“Kawasaki”. When I heard the word come out of a doctor’s mouth I couldn’t have been more confused. Wasn’t this some type of motorcycle? Why was he using it to describe my 3 year-old daughter’s condition? I had never in my life heard of “Kawasaki Disease” (or KD), but you better believe I spent the next few days consulting “Doctor Google”. I looked up article after article. I could barely sleep because I was looking up every symptom that she had and I was trying my best to figure it all out. So how did I get to this point? Allow me to start at the beginning.
On Tuesday, July 10th, our 3 year old, Jillian, developed a fever. She was lethargic as often happens with fevers and we assumed that she was coming down with some kind of virus. We have 4 other kids besides her so we just carried on with our day and doted on her since she clearly wasn’t feeling well.
On Wednesday evening, I stayed home from church with Jillian. After a quick trip outside to tend to something, we both came back inside and sat on the couch to watch a show. It seemed like before my very eyes that her back developed these awful bumps in a cluster. I was hoping that she had not been bitten by anything during the couple of minutes we had walked outside. I continued to monitor her that evening and the next morning she thankfully seemed better. She still felt a little warm, but we had planned a trip to Galveston (over an hour away) as a rare time with just our family, so we decided to carry on with that plan. We all had a fun couple of hours at the batting cages and then at one of our favorite restaurants, but I noticed Jillian getting more and more lethargic. Though she had only felt mildly warm that morning, she felt blazing hot by early afternoon. I ran into a Walgreens to grab a thermometer and a fever reducer. In the mean time, we offered her a shaved ice treat to hopefully cool her off but she emphatically refused it. You know a kid truly isn’t feeling well when they refuse something sweet. After she refused this, I took her temp. My husband and I were immediately worried when it showed her temp at 105.7. Despite having 5 kids and being a mom for over 9 years, I had never seen such a high temp and I was starting to feel a little panicky. We gave her some Children’s fever reducer and she almost immediately threw it up. It was then that we decided to take her to the ER at UTMB Galveston. The bumps that had begun on her back had now spread to more places over her body. It was time to get a professional opinion.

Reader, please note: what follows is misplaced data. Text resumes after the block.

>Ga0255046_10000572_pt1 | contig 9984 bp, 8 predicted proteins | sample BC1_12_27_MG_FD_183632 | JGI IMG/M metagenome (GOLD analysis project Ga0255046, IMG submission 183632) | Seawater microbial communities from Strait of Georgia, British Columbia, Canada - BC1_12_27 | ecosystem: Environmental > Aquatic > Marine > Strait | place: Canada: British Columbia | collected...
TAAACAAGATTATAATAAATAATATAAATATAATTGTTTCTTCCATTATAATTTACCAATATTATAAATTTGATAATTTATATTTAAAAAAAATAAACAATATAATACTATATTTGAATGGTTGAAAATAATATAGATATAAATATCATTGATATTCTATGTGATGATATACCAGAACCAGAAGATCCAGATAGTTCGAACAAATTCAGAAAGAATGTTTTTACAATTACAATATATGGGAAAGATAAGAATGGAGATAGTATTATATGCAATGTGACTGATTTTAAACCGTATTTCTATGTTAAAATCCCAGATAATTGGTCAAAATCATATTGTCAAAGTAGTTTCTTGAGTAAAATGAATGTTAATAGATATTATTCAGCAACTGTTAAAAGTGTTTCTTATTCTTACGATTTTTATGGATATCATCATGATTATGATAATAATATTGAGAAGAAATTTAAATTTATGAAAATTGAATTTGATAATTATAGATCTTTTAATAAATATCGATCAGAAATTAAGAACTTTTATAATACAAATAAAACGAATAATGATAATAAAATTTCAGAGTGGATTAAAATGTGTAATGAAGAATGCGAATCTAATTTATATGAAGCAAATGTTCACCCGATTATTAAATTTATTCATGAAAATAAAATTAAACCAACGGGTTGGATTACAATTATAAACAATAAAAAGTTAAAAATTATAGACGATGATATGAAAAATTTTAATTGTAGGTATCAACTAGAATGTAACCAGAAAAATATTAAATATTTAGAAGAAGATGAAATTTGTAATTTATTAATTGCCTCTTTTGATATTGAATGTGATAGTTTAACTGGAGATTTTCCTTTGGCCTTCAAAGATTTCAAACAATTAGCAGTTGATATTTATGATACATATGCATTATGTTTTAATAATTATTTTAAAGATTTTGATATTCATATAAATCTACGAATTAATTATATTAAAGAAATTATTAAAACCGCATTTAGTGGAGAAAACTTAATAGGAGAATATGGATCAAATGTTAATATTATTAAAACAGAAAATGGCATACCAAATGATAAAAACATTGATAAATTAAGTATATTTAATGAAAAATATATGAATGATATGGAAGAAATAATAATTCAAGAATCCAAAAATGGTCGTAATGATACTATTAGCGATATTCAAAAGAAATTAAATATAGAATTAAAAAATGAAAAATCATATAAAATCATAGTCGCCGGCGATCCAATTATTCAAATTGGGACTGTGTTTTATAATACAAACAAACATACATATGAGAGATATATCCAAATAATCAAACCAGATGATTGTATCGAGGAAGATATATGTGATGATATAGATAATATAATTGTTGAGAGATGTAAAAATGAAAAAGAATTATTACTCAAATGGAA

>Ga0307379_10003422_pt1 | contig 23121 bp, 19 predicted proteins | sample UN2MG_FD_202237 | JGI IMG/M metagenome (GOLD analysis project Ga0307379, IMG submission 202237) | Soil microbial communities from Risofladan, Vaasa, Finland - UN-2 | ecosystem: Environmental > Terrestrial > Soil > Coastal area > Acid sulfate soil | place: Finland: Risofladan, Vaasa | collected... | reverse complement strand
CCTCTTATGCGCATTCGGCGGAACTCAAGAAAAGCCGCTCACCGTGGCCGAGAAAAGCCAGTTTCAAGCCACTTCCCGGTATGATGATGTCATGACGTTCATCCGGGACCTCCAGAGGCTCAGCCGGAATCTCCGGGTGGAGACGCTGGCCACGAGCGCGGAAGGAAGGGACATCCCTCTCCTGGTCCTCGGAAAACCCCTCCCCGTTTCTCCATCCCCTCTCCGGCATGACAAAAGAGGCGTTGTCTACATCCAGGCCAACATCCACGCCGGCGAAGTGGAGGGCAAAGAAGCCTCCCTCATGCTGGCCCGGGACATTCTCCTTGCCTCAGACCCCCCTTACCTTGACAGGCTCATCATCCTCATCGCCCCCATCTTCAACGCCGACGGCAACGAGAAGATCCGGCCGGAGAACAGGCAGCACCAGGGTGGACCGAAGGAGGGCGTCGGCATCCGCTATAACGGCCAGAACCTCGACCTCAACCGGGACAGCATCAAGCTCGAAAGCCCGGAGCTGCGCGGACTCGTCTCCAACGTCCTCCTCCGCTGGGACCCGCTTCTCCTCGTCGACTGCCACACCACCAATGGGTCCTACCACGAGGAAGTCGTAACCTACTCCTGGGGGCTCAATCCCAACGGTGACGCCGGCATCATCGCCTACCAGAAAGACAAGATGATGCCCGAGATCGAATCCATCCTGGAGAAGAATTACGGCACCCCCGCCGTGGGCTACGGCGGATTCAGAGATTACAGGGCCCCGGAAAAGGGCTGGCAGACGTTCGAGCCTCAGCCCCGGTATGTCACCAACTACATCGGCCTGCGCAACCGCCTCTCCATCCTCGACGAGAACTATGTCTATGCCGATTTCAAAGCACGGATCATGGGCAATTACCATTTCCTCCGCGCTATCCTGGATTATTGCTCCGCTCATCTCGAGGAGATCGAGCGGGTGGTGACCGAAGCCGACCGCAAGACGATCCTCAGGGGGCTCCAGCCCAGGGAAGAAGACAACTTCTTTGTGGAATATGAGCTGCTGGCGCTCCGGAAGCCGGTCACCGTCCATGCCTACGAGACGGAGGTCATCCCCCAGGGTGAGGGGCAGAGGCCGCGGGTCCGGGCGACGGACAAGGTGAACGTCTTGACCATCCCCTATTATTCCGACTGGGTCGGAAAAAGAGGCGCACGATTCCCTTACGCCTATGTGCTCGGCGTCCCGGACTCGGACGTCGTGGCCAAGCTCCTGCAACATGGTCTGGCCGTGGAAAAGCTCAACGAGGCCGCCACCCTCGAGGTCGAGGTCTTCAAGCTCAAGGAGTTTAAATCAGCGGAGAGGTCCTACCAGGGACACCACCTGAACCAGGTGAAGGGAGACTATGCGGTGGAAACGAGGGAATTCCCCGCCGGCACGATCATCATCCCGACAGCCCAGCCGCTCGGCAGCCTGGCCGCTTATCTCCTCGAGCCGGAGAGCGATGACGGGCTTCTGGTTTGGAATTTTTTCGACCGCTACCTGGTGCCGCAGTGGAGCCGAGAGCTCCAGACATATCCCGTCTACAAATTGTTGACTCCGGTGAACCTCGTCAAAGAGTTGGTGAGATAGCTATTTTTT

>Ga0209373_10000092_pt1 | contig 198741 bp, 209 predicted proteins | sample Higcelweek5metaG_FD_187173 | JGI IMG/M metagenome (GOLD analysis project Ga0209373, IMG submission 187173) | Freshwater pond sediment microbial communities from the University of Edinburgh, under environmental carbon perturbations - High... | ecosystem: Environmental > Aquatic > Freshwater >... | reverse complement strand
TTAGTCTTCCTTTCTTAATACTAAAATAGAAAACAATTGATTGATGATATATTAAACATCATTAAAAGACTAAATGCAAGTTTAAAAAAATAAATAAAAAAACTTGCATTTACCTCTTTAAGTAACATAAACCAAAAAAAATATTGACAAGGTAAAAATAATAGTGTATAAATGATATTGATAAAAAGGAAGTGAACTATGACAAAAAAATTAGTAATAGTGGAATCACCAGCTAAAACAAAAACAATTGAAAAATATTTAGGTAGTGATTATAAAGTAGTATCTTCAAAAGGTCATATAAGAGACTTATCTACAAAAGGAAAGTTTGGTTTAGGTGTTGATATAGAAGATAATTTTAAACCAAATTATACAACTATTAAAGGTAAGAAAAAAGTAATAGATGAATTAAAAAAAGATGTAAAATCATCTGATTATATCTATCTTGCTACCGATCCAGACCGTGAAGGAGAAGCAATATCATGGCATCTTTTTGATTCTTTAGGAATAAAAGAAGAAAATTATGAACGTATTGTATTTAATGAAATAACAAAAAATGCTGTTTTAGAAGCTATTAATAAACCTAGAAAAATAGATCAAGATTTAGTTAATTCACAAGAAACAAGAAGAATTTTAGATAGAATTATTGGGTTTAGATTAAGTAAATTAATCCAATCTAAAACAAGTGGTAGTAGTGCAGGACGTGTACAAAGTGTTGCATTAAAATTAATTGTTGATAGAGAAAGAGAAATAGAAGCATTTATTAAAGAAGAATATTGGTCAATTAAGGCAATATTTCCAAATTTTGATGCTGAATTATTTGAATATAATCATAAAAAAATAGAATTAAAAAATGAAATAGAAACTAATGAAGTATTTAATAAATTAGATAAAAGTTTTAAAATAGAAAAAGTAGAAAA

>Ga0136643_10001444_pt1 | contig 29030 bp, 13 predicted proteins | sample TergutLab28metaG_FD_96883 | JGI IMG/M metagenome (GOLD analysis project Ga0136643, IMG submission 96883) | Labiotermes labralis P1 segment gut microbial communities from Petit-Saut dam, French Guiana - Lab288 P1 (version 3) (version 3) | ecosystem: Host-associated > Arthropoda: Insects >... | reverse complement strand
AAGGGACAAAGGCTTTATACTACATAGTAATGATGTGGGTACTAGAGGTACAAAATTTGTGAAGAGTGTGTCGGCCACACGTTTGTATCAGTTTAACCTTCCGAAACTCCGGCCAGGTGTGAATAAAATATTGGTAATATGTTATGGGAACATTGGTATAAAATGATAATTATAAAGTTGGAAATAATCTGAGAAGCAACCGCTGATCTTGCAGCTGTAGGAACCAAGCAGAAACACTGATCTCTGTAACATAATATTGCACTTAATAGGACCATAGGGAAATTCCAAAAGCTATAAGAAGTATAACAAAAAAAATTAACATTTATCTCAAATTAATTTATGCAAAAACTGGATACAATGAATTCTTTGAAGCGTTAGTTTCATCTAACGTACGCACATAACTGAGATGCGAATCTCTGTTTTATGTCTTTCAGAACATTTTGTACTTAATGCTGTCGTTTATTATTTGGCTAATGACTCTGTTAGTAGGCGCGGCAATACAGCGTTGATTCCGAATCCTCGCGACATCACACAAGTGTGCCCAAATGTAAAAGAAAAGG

We took her to the ER at UTMB and they gave her a steroid, some Benadryl, checked her urine and released us. Though the nurses were amazing, the doctor did not impress me. I had to remind him to check her ears and throat and felt that we were kind of forgotten. However, the steroid and Benadryl seemed to help the bumps go down and her fever was down. They diagnosed her with a small ear infection and a small UTI and gave us a prescription for an antibiotic. We got home after midnight and we were all exhausted.
The next day was Friday. Jillian was great at the beginning of the day, but then got worse throughout the day, just as had happened the day prior. Her bumps became so much worse and began to spread all over. She was itching and crying. It almost looked like a chemical burn of some sort because how inflamed it appeared. The rash would change positions and would get better or worse. She was completely miserable and cried most of the time because of pain and discomfort. I began to rack my brain about anything she could’ve ingested accidentally or anything she had eaten that was different than normal. I couldn’t come up with any great ideas. After hours in the ER in Galveston, the last thing I wanted to do was spend more time in another ER only to be told the same thing. However, Jillian was miserable for hours on Friday night. She would fall asleep for a few minutes, only to wake up and scream and cry in pain.